The two have been denied bail. Lai, the founder of Apple and Next, is serving a 20-month prison term in relation to three convictions for involvement in unauthorized demonstrations in 2019 and faces possible life imprisonment over his own charge of collusion with foreign forces.
Next Magazine, an online publication of Next Digital that originally launched in print five years before Apple Daily, announced earlier Wednesday that it had ceased operations. This followed the closure of Apple's English language and financial news services and its webcasts earlier in the week.
Next Digital's board on Monday told staff Apple would cease publication from Saturday unless the authorities released at least part of 18 million Hong Kong dollars ($2.32 million) in the bank accounts of three group companies which were frozen when Cheung and Law were arrested. With the authorities warning local banks against dealing with Next accounts, the company has since had difficulty collecting payments due.
As a consequence of the cash crunch, staff were told Monday that they could resign immediately without any notice period. Many did, making it increasingly difficult to sustain news operations as the week progressed.
By contrast, Apple Daily's Taiwan edition, which ceased print publication last month, said Wednesday that it would continue to publish online, noting that it is financially independent of the Hong Kong version.
Ronson Chan Long-sing, the newly elected chairman of the Hong Kong Journalists Association, described Apple Daily's closure as "heartbreaking" and condemned the arrest of Yeung, saying that it will set a dangerous precedent if a writer is found guilty for his words.
"Even before the executives are convicted, the authorities have found ways to end Apple's operations," he said, adding that the paper had been an important force driving the development of the city's media industry and had nurtured numerous talented journalists.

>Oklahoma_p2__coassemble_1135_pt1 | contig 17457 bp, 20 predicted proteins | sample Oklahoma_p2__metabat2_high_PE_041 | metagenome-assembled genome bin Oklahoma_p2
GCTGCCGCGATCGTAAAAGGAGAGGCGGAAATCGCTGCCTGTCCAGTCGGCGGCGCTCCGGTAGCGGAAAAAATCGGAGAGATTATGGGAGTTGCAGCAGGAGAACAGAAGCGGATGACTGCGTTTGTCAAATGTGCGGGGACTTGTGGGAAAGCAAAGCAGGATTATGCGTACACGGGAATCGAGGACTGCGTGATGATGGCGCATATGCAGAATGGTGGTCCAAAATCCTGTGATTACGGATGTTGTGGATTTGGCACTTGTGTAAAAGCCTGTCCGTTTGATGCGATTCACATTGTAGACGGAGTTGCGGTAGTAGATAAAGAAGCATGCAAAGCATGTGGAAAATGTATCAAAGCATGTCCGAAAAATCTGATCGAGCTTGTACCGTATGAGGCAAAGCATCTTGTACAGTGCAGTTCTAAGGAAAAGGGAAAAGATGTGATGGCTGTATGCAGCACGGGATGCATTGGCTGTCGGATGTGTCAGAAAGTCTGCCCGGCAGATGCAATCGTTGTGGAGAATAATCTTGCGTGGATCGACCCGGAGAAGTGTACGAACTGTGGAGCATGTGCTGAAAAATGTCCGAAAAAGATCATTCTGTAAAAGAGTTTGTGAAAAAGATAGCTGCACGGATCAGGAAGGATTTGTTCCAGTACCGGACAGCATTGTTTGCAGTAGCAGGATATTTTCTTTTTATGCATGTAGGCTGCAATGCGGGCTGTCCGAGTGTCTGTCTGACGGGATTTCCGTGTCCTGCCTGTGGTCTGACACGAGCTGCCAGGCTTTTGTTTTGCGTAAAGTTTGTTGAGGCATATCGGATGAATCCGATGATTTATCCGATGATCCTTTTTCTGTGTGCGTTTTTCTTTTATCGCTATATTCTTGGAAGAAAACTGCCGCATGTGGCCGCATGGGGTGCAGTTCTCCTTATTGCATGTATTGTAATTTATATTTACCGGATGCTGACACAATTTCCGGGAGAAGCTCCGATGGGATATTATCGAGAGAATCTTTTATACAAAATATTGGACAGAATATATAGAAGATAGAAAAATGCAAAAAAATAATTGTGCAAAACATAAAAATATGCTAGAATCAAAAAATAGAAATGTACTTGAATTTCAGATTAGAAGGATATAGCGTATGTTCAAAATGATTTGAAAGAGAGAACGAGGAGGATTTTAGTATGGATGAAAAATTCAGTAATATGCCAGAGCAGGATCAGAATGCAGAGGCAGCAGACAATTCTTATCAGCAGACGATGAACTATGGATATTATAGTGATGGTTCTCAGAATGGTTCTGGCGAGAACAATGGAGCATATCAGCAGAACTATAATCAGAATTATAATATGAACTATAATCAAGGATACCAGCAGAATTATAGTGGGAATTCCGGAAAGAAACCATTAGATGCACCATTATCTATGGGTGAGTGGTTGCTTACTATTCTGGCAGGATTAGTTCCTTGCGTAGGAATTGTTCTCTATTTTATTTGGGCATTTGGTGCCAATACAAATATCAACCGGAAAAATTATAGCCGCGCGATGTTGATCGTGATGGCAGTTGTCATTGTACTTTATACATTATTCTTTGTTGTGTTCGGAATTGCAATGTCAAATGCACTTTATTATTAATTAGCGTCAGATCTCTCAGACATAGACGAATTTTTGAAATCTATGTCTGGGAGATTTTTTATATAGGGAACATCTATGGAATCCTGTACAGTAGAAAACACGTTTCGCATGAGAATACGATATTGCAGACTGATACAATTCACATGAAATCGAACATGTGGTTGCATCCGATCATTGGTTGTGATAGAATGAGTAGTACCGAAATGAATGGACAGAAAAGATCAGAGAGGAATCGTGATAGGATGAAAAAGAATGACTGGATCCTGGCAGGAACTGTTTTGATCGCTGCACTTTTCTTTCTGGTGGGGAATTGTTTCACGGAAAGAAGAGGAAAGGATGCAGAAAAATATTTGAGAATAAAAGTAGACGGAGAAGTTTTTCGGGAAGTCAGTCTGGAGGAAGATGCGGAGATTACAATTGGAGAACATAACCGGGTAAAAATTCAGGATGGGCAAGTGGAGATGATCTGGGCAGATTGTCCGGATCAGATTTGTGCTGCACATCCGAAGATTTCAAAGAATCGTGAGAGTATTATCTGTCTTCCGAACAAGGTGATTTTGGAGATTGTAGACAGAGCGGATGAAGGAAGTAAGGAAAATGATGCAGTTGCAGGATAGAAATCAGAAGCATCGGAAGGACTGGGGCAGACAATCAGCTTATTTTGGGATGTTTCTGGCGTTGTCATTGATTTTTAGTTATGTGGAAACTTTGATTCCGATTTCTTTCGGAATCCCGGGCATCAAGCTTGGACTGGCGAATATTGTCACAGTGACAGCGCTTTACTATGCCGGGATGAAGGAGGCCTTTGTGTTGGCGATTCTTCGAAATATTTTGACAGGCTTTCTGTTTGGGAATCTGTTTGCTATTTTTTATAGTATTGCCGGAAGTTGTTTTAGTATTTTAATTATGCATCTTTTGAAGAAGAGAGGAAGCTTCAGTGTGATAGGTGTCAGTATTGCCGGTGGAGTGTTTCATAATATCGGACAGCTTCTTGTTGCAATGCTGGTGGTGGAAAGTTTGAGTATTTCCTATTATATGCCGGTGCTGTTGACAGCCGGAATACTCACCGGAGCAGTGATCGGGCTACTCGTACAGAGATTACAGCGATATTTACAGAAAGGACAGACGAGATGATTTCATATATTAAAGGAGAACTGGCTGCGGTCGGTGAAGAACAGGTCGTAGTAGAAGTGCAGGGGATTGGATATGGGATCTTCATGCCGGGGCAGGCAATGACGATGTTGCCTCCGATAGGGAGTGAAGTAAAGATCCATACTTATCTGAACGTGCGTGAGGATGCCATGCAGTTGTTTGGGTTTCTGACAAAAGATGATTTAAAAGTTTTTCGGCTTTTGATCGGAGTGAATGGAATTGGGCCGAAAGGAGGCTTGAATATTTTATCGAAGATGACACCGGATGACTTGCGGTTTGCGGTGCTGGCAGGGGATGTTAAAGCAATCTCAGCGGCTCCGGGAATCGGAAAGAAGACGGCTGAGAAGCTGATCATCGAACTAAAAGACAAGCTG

The EU also mourned Apple's shutdown in a statement Wednesday.
"The closure of Apple Daily's Hong Kong operations clearly shows how the national security law imposed by Beijing is being used to stifle freedom of the press and the free expression of opinions," it said. "The erosion of press freedom is also counter to Hong Kong's aspirations as an international business hub."
Law was the first journalist charged under the national security law imposed by Beijing a year ago. Meanwhile, the first trial under the law commenced Wednesday with no jury, a rarity under the city's British-built common law system.
Defendant Tong Ying-kit, 24, faces the potential of life imprisonment on charges of inciting separatism and terrorism for driving his motorbike into police lines while flying a flag emblazoned, "Liberate Hong Kong, revolution of our times," a slogan prosecutors allege connotes support for the city's political independence. Prosecutors recently added a charge of dangerous driving causing grievous bodily harm.
The trial is expected to last 15 days, with 22 witnesses summoned to testify.
Additional reporting by Kenji Kawase